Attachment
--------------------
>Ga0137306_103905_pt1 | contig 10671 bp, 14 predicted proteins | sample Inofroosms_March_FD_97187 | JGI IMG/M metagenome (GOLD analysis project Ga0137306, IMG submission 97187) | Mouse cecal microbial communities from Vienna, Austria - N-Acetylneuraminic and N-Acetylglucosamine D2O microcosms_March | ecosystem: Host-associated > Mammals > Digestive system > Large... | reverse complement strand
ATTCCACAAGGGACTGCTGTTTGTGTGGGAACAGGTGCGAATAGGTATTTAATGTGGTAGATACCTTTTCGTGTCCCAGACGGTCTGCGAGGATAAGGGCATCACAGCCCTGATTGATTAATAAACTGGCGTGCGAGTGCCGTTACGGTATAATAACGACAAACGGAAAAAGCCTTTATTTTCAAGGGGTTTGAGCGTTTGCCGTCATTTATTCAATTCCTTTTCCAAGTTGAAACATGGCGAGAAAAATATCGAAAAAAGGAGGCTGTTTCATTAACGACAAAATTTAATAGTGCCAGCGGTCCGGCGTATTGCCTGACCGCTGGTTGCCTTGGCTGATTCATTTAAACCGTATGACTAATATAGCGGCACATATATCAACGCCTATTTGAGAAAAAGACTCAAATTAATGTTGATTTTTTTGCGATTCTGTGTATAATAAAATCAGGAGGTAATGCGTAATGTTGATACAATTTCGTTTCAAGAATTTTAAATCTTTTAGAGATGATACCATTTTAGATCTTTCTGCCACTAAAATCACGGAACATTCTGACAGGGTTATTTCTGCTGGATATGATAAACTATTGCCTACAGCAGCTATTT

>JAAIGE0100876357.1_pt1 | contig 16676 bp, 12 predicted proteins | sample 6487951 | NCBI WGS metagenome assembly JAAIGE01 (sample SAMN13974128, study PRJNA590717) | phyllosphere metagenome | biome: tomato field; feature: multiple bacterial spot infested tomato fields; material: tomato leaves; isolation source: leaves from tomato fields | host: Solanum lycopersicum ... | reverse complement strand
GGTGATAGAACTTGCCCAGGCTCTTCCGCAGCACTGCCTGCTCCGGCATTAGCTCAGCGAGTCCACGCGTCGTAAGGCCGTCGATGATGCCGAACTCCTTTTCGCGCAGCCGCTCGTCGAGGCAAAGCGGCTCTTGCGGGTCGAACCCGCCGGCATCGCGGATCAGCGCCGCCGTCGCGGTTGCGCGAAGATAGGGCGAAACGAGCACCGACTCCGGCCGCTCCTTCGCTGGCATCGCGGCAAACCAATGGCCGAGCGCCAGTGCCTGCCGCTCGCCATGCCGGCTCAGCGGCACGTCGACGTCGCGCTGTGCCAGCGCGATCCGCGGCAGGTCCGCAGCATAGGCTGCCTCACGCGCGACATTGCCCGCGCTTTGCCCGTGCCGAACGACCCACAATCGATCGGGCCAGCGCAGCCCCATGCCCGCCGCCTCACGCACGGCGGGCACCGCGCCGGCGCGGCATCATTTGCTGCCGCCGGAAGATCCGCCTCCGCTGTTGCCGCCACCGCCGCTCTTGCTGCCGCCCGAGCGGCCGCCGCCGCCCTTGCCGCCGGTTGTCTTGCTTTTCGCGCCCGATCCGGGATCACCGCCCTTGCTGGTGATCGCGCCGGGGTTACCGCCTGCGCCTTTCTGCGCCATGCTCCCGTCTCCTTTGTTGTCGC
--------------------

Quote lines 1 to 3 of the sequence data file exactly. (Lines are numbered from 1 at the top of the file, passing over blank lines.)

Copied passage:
>Ga0137306_103905_pt1 | contig 10671 bp, 14 predicted proteins | sample Inofroosms_March_FD_97187 | JGI IMG/M metagenome (GOLD analysis project Ga0137306, IMG submission 97187) | Mouse cecal microbial communities from Vienna, Austria - N-Acetylneuraminic and N-Acetylglucosamine D2O microcosms_March | ecosystem: Host-associated > Mammals > Digestive system > Large... | reverse complement strand
ATTCCACAAGGGACTGCTGTTTGTGTGGGAACAGGTGCGAATAGGTATTTAATGTGGTAGATACCTTTTCGTGTCCCAGACGGTCTGCGAGGATAAGGGCATCACAGCCCTGATTGATTAATAAACTGGCGTGCGAGTGCCGTTACGGTATAATAACGACAAACGGAAAAAGCCTTTATTTTCAAGGGGTTTGAGCGTTTGCCGTCATTTATTCAATTCCTTTTCCAAGTTGAAACATGGCGAGAAAAATATCGAAAAAAGGAGGCTGTTTCATTAACGACAAAATTTAATAGTGCCAGCGGTCCGGCGTATTGCCTGACCGCTGGTTGCCTTGGCTGATTCATTTAAACCGTATGACTAATATAGCGGCACATATATCAACGCCTATTTGAGAAAAAGACTCAAATTAATGTTGATTTTTTTGCGATTCTGTGTATAATAAAATCAGGAGGTAATGCGTAATGTTGATACAATTTCGTTTCAAGAATTTTAAATCTTTTAGAGATGATACCATTTTAGATCTTTCTGCCACTAAAATCACGGAACATTCTGACAGGGTTATTTCTGCTGGATATGATAAACTATTGCCTACAGCAGCTATTT

>JAAIGE0100876357.1_pt1 | contig 16676 bp, 12 predicted proteins | sample 6487951 | NCBI WGS metagenome assembly JAAIGE01 (sample SAMN13974128, study PRJNA590717) | phyllosphere metagenome | biome: tomato field; feature: multiple bacterial spot infested tomato fields; material: tomato leaves; isolation source: leaves from tomato fields | host: Solanum lycopersicum ... | reverse complement strand